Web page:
Don’t know something? Follow its link to look it up!
Our personal devices will combine
data and services on our behalf.
The Semantic Web is a layer
on top of the existing Web.
The Semantic Web layer is
into the existing Web.
Linked (Open) Data aims to bootstrap
the Semantic Web vision.
The early Semantic Web suffered
from a chicken-and-egg problem.
Nobody built applications, because there was no data.
Nobody published data, because there were no apps.
Tim Berners-Lee proposed
: Linked Data
principles to follow to publish data semantically.
Let’s get data out—apps will follow.
Billions of Linked Data facts
are currently published on the Web.
Google, Facebook, and others
endorse usage of semantic annotations.
However, the Semantic Web’s
seems still in the making…
Who needs the Semantic Web when
we have a smartphone in our pockets?
Apple’s Siri and Google Now
process highly specific requests
on the Apple and Google servers.
The Semantic Web is like the Web:
decentralized and democratic.
Understanding the Web should
not only belong to the happy few.
Native apps essentially undo
all progress on device-independence.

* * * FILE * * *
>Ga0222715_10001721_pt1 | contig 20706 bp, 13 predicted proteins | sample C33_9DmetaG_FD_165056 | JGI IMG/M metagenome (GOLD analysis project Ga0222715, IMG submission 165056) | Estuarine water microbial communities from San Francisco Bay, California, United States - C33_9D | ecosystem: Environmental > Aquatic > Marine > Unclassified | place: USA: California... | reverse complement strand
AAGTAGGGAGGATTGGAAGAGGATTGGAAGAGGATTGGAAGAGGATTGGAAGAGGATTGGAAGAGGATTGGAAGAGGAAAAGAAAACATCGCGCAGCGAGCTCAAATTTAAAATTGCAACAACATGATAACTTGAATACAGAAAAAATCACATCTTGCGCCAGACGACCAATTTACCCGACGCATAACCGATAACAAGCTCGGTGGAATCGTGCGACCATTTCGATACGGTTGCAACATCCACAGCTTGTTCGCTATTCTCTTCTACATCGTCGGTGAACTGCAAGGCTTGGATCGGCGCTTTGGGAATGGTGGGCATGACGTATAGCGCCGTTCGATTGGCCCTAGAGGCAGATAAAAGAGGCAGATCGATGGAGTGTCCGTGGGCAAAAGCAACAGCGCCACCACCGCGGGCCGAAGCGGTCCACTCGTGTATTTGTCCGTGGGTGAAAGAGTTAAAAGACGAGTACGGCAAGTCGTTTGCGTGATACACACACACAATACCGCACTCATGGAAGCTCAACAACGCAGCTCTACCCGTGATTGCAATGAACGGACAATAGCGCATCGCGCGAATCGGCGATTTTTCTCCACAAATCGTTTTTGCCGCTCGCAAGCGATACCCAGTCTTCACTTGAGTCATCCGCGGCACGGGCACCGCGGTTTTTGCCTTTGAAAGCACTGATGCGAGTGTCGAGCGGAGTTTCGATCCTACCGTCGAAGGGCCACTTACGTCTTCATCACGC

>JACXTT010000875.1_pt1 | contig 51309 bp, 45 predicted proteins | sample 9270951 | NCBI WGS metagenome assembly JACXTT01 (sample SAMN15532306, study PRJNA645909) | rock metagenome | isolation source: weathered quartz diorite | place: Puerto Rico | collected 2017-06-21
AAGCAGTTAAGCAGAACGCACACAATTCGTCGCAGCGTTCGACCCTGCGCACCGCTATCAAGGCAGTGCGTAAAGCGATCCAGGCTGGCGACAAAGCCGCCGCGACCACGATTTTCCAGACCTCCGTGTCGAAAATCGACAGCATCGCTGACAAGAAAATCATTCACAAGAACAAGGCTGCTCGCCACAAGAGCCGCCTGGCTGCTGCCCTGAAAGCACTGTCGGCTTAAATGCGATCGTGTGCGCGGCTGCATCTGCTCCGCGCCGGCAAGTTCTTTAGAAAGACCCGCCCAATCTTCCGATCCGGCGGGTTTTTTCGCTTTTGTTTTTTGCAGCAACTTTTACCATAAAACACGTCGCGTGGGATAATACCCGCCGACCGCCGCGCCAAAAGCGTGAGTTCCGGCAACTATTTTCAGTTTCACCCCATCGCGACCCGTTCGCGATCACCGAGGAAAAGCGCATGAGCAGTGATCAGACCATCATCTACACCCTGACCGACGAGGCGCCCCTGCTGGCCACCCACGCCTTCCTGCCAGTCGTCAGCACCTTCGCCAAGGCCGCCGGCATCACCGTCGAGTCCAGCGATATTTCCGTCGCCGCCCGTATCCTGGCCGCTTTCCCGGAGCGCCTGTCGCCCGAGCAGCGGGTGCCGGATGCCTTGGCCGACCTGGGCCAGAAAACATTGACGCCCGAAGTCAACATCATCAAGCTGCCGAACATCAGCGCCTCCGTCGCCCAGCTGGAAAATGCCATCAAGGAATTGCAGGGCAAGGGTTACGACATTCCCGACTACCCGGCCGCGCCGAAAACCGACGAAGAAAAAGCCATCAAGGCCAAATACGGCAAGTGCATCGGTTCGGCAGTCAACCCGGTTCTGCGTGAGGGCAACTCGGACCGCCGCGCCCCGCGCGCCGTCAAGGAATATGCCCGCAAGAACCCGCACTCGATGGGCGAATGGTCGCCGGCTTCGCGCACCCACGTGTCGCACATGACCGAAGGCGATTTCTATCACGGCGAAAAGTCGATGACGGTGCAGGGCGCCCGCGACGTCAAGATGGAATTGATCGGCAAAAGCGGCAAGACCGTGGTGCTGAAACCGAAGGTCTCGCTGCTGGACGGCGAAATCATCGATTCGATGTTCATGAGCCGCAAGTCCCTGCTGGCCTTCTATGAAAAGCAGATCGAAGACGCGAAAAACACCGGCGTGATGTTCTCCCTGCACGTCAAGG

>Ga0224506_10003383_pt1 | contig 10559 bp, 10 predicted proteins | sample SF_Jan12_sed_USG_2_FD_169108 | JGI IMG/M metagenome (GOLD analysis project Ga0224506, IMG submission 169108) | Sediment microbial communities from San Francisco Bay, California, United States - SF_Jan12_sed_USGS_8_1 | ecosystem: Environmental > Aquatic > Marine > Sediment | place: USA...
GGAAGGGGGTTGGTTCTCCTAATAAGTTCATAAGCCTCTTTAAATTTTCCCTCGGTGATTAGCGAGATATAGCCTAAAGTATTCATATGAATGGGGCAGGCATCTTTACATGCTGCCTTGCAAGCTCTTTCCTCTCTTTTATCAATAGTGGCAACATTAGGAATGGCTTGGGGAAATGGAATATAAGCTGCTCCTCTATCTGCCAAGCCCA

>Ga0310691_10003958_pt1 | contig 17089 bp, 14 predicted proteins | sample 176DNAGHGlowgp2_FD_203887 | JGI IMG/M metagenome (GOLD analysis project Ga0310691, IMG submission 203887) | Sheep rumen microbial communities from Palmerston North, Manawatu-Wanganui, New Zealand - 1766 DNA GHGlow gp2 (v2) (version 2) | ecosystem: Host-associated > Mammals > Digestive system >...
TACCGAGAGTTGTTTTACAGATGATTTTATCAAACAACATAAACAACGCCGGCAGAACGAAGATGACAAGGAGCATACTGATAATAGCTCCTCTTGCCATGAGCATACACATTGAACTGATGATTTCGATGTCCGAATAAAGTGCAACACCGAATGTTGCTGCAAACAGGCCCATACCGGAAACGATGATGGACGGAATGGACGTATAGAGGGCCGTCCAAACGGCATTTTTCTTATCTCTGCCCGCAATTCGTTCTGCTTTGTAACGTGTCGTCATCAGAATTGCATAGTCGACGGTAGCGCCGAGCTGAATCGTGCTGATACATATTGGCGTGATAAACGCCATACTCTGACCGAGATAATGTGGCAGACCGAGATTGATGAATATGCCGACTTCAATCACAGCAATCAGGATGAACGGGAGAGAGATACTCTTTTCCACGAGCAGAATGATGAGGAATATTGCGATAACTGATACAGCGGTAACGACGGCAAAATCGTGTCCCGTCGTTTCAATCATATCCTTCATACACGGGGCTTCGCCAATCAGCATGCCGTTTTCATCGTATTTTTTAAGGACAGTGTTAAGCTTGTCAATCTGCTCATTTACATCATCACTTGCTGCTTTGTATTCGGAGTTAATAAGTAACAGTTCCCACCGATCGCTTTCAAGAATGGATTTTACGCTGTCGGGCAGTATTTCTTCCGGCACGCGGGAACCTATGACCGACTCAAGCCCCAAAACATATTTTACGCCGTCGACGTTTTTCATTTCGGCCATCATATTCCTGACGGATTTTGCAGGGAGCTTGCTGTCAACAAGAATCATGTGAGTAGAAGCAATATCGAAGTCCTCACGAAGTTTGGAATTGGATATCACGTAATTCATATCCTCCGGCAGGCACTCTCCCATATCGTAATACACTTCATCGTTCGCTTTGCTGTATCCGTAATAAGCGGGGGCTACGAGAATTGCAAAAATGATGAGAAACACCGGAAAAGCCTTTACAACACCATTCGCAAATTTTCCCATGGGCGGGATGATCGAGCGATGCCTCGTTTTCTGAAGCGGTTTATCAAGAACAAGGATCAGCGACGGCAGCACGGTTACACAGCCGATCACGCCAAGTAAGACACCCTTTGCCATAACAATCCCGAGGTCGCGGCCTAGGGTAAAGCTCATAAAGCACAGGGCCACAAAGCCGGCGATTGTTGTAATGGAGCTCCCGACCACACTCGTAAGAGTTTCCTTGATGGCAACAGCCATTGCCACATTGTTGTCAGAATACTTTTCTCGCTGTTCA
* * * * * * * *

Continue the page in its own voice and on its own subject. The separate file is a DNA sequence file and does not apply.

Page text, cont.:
Before the Web, we needed specific software
to consume any kind of information.
Thanks to the Web, we only need a
to consume the world’s knowledge.
Once more, we need specific apps.
Innovation becomes expensive and exclusive.
Your browser works for
you—an app not necessarily.
Centralization from multiple angles
is threatening the Web.
Technological decentralization can differ from practice:
Only certain devices and software can access the Web.
A few companies make or break websites.
platforms (especially social networks)
You need a specific account to use the Web.
The current massive centralization
hurts diversity, innovation, and choice.
If you can integrate one service…
will it be
Developers depend on
for data and identity.
…or they have to become such a platform themselves.
People lose control of their data
and cannot easily switch to other apps.
Innovation cannot attract locked-in customers.
Ironically, permissionless innovation
even allows platforms that prevent it.
The Facebook founder has no intention of
allowing anyone to build anything on his platform
that does not have his express approval.
Having profited mightily from the Web’s openness,
he has kicked away the ladder that elevated him
to his current eminence.
John Naughton, The Guardian
Vinayak Shankar Rao
Aaron is dead.
Wanderers in this crazy world,
we have lost a mentor, a wise elder.
Hackers for right, we are one down,
we have lost one of our own.
Nurturers, carers, listeners, feeders,
we have lost a child.
Let us all weep.
This is not only a tribute to Aaron’s achievements,
it also shows that anyone, regardless of who they are or where they come from,
can make an impact on the Web and thus the world.
Ted Nelson not only says goodbye to his best friend,
but also to an era and a vision.
Note his snarky comments about the Web,
not all of which are accurate.
The Web as I envisaged it,
we have not seen it yet.
The future is still so much bigger
than the past.